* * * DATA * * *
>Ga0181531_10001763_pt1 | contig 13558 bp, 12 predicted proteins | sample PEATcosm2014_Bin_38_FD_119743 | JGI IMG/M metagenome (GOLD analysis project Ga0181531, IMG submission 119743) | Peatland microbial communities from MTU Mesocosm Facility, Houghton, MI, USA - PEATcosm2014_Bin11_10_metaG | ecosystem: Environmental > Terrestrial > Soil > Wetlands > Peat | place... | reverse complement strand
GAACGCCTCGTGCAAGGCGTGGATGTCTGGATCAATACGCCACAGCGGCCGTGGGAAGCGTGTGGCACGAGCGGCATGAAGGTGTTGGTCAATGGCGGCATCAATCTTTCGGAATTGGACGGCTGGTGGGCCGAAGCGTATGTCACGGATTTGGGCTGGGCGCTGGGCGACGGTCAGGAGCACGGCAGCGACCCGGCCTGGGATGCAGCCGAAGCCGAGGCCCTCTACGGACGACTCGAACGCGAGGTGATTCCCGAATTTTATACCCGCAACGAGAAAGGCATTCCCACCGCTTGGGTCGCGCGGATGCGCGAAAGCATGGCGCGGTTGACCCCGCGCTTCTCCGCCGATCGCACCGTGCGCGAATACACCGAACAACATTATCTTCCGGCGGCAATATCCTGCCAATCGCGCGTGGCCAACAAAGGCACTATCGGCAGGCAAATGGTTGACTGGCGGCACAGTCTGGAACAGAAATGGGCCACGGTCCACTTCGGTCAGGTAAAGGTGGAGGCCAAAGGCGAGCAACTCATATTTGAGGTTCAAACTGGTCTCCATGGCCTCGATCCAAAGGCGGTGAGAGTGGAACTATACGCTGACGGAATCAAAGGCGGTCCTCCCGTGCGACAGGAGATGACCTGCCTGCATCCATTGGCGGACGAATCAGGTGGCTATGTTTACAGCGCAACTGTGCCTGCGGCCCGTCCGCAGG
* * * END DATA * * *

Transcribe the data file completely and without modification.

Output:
>Ga0181531_10001763_pt1 | contig 13558 bp, 12 predicted proteins | sample PEATcosm2014_Bin_38_FD_119743 | JGI IMG/M metagenome (GOLD analysis project Ga0181531, IMG submission 119743) | Peatland microbial communities from MTU Mesocosm Facility, Houghton, MI, USA - PEATcosm2014_Bin11_10_metaG | ecosystem: Environmental > Terrestrial > Soil > Wetlands > Peat | place... | reverse complement strand
GAACGCCTCGTGCAAGGCGTGGATGTCTGGATCAATACGCCACAGCGGCCGTGGGAAGCGTGTGGCACGAGCGGCATGAAGGTGTTGGTCAATGGCGGCATCAATCTTTCGGAATTGGACGGCTGGTGGGCCGAAGCGTATGTCACGGATTTGGGCTGGGCGCTGGGCGACGGTCAGGAGCACGGCAGCGACCCGGCCTGGGATGCAGCCGAAGCCGAGGCCCTCTACGGACGACTCGAACGCGAGGTGATTCCCGAATTTTATACCCGCAACGAGAAAGGCATTCCCACCGCTTGGGTCGCGCGGATGCGCGAAAGCATGGCGCGGTTGACCCCGCGCTTCTCCGCCGATCGCACCGTGCGCGAATACACCGAACAACATTATCTTCCGGCGGCAATATCCTGCCAATCGCGCGTGGCCAACAAAGGCACTATCGGCAGGCAAATGGTTGACTGGCGGCACAGTCTGGAACAGAAATGGGCCACGGTCCACTTCGGTCAGGTAAAGGTGGAGGCCAAAGGCGAGCAACTCATATTTGAGGTTCAAACTGGTCTCCATGGCCTCGATCCAAAGGCGGTGAGAGTGGAACTATACGCTGACGGAATCAAAGGCGGTCCTCCCGTGCGACAGGAGATGACCTGCCTGCATCCATTGGCGGACGAATCAGGTGGCTATGTTTACAGCGCAACTGTGCCTGCGGCCCGTCCGCAGG